History of National Police Week
|Annual Candlelight Vigil
By a joint resolution on October 1, 1962, President John F. Kennedy signed Public Law 87-726 that declared May 15 as National Peace Officers Memorial Day and the calendar week in which May 15 falls as National Police Week, the annual tribute to law enforcement service and sacrifice.
More than 30 years later, the Violent Crime Control and Law Enforcement Act of 1994 amended the law, and Public Law 103-322 was signed by President Bill Clinton, directing that the U.S. flag be displayed at half-staff on all government buildings on May 15 each year.
The National Law Enforcement Officers Memorial Fund is a principal organizer of National Police Week, along with Concerns of Police Survivors, the Fraternal Order of Police and the Fraternal Order of Police Auxiliary. The Memorial is a focal point of the National Police Week observance and hosts formal ceremonies, as well as impromptu, personal tributes to America’s fallen law enforcement officers.
National Police Week 2012 officially took place Sunday, May 13 through Saturday, May 19.
One of the signature events is the annual Candlelight Vigil, held on the evening of May 13 each year. At this ceremony, approximately 20,000 people from all across the country, as well as international visitors, congregate together at the Memorial to honor the fallen officers.
Another National Police Week highlight is the National Peace Officers Memorial Day Service, hosted by the Fraternal Order of Police and the Fraternal Order of Police Auxiliary and held on May 15 every year at the U.S. Capitol.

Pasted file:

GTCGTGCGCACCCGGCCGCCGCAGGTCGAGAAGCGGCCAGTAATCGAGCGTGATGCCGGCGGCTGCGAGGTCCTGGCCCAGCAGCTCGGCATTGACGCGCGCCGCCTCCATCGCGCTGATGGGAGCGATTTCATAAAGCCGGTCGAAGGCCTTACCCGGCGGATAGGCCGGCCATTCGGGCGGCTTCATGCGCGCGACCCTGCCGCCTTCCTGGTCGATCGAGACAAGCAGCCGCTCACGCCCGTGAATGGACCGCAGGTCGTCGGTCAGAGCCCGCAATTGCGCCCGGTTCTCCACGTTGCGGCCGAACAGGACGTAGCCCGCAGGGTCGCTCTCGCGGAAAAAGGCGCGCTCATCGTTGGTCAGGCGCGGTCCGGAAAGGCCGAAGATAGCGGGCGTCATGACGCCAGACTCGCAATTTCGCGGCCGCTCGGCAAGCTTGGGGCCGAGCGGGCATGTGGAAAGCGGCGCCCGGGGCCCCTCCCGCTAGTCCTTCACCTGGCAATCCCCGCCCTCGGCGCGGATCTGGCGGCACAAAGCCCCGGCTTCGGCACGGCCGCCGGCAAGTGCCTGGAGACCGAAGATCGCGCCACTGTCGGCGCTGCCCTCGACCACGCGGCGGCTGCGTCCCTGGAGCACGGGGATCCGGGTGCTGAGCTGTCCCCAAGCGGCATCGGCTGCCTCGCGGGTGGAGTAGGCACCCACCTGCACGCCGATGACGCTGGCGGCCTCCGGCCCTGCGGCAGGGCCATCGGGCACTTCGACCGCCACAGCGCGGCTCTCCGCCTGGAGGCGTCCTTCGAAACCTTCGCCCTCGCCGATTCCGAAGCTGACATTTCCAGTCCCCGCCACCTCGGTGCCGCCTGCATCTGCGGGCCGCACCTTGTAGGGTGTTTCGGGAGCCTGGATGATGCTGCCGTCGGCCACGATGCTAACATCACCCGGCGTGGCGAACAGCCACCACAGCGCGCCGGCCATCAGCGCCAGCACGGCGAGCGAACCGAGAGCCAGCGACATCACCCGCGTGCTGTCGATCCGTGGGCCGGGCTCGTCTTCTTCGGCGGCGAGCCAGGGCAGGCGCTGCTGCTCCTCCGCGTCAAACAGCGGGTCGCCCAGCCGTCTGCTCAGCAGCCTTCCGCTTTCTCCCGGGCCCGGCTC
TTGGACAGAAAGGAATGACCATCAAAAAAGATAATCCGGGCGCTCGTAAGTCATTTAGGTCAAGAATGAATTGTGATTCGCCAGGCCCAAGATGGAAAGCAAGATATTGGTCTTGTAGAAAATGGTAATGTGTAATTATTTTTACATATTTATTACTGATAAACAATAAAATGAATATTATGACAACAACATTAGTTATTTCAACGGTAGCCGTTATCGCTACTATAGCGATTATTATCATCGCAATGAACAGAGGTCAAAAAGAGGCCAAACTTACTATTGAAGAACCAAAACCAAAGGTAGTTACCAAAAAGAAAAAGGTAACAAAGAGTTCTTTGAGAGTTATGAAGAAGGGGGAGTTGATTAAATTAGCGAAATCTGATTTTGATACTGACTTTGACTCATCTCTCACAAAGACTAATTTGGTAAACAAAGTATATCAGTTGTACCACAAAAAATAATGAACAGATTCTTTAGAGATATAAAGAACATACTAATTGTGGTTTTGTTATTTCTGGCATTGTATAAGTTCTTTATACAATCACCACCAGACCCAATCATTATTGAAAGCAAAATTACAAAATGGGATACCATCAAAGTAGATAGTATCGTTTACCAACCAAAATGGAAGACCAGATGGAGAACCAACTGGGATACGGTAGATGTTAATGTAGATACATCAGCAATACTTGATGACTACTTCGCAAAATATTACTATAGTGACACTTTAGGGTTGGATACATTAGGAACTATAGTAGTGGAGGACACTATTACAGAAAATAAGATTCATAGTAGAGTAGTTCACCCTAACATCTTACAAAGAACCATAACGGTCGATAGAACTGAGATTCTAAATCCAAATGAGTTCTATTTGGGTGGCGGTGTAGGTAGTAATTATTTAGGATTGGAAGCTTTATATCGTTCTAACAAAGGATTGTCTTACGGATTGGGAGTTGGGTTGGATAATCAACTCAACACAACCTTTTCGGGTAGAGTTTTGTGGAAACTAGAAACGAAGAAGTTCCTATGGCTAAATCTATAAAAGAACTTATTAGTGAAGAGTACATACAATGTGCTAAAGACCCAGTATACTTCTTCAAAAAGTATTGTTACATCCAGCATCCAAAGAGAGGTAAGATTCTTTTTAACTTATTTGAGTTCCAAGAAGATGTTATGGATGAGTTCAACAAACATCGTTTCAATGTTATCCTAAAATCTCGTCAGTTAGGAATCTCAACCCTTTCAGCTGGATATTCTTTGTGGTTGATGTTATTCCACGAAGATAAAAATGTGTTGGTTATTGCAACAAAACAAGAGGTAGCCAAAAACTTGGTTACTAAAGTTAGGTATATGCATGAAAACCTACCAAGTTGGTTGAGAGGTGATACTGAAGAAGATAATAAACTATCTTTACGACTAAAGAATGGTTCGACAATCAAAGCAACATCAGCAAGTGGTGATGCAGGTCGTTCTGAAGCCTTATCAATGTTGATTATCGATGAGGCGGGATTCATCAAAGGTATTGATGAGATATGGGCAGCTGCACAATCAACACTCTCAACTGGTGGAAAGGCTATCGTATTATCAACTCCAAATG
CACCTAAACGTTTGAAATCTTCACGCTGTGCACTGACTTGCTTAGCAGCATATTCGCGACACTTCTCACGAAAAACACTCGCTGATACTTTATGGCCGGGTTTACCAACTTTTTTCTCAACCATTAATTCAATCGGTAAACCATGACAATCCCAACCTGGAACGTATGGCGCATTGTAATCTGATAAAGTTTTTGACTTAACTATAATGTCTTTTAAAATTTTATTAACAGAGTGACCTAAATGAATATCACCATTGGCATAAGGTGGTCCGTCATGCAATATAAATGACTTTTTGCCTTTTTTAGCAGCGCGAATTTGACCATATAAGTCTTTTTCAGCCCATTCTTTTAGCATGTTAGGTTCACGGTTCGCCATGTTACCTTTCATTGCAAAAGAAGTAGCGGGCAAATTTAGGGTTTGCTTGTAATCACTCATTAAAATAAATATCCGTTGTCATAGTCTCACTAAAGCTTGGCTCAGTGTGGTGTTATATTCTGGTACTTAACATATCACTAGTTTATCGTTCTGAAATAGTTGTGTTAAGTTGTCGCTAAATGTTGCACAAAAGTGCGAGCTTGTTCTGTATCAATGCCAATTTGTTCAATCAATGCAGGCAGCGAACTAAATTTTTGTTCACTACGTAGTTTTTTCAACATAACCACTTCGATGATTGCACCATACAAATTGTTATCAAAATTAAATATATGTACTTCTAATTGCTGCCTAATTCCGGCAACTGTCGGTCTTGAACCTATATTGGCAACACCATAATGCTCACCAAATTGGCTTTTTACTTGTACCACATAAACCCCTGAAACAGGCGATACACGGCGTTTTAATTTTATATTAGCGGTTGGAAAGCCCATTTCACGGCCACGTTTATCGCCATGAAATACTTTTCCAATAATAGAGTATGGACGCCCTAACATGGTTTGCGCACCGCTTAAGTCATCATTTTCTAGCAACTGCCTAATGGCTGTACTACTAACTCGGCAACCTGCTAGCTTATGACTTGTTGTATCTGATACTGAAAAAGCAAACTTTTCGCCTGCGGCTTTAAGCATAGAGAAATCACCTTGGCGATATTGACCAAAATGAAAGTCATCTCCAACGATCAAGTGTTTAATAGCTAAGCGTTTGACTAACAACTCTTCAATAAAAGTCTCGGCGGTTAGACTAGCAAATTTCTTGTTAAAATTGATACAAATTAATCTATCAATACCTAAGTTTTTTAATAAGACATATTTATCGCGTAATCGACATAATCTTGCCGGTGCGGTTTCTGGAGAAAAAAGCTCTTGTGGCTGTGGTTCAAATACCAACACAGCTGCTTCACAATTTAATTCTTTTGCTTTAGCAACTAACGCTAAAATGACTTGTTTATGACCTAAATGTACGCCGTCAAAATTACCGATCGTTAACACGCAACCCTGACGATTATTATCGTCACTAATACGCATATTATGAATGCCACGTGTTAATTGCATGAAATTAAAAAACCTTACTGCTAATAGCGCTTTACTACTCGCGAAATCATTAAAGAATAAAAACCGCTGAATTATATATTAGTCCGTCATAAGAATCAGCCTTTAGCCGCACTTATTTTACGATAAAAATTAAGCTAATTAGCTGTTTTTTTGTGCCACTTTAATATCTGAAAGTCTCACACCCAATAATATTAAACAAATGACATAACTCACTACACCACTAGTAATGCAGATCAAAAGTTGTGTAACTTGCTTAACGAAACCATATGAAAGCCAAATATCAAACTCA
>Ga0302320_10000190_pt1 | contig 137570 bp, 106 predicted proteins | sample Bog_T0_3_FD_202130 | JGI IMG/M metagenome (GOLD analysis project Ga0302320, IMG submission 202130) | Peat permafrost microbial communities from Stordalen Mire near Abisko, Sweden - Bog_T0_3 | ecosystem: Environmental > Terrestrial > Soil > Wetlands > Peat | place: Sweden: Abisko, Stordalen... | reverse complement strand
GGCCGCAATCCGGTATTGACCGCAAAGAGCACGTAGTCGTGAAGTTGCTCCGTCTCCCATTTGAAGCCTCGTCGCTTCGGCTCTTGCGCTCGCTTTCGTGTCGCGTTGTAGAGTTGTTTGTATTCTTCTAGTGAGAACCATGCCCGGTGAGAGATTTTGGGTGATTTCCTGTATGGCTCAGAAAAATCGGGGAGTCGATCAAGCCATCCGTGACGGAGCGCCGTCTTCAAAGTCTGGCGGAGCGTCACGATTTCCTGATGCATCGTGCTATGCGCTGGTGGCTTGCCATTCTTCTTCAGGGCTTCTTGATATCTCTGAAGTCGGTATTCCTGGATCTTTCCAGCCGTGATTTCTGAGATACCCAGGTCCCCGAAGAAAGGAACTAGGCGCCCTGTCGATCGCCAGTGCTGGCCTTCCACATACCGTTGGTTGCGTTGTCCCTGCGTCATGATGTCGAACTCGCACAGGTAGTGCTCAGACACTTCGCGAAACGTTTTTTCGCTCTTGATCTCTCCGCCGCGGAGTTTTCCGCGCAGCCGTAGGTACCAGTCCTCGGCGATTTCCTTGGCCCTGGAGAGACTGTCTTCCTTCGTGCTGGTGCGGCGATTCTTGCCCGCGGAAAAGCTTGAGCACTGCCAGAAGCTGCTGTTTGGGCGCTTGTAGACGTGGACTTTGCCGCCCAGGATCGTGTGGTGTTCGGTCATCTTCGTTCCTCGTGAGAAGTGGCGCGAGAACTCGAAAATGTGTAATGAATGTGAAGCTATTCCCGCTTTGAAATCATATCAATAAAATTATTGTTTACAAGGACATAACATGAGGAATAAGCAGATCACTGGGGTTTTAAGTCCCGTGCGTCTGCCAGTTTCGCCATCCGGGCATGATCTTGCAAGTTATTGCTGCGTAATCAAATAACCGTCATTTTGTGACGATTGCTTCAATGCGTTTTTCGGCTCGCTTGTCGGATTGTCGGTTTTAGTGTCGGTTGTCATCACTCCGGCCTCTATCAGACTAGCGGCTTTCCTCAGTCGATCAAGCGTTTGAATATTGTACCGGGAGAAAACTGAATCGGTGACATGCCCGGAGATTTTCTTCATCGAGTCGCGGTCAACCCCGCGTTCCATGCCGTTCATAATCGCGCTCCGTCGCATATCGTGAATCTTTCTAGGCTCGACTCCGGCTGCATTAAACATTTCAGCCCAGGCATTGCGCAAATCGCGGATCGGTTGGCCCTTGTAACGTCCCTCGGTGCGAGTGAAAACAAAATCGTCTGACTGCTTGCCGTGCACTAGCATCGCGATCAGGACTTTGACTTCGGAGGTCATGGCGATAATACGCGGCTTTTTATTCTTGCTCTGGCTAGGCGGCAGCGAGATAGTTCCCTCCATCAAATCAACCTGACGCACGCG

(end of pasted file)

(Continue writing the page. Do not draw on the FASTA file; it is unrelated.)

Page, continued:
This year, 362 names of officers who died in the line of duty were inscribed on the Memorial, bringing the total names engraved to 19,660. The newly etched names include 163 federal, state, and local law enforcement officers who died in 2011. These names, along with the names of 199 recently discovered fallen officers who died in past years, were officially dedicated on the National Law Enforcement Officers Memorial at the 24th annual Candlelight Vigil, a truly spectacular and powerful event.
Leaving mementos and personal tributes near an officer’s name has become a rich tradition at the Memorial. Each year, thousands of items are displayed—everything from colorful wreaths to photos and notes to an unhinged door from an officer’s patrol vehicle, signed by his or her loved ones. Once Police Week comes to a close, Museum staff collects and saves some of these mementos—to be included in the National Law Enforcement Museum’s collection. Due to inclement weather conditions and both the volume and perishable nature of items left at the wall, not every memento can be kept. A selection of these special “objects of tribute” will be exhibited in the Museum’s Hall of Remembrance.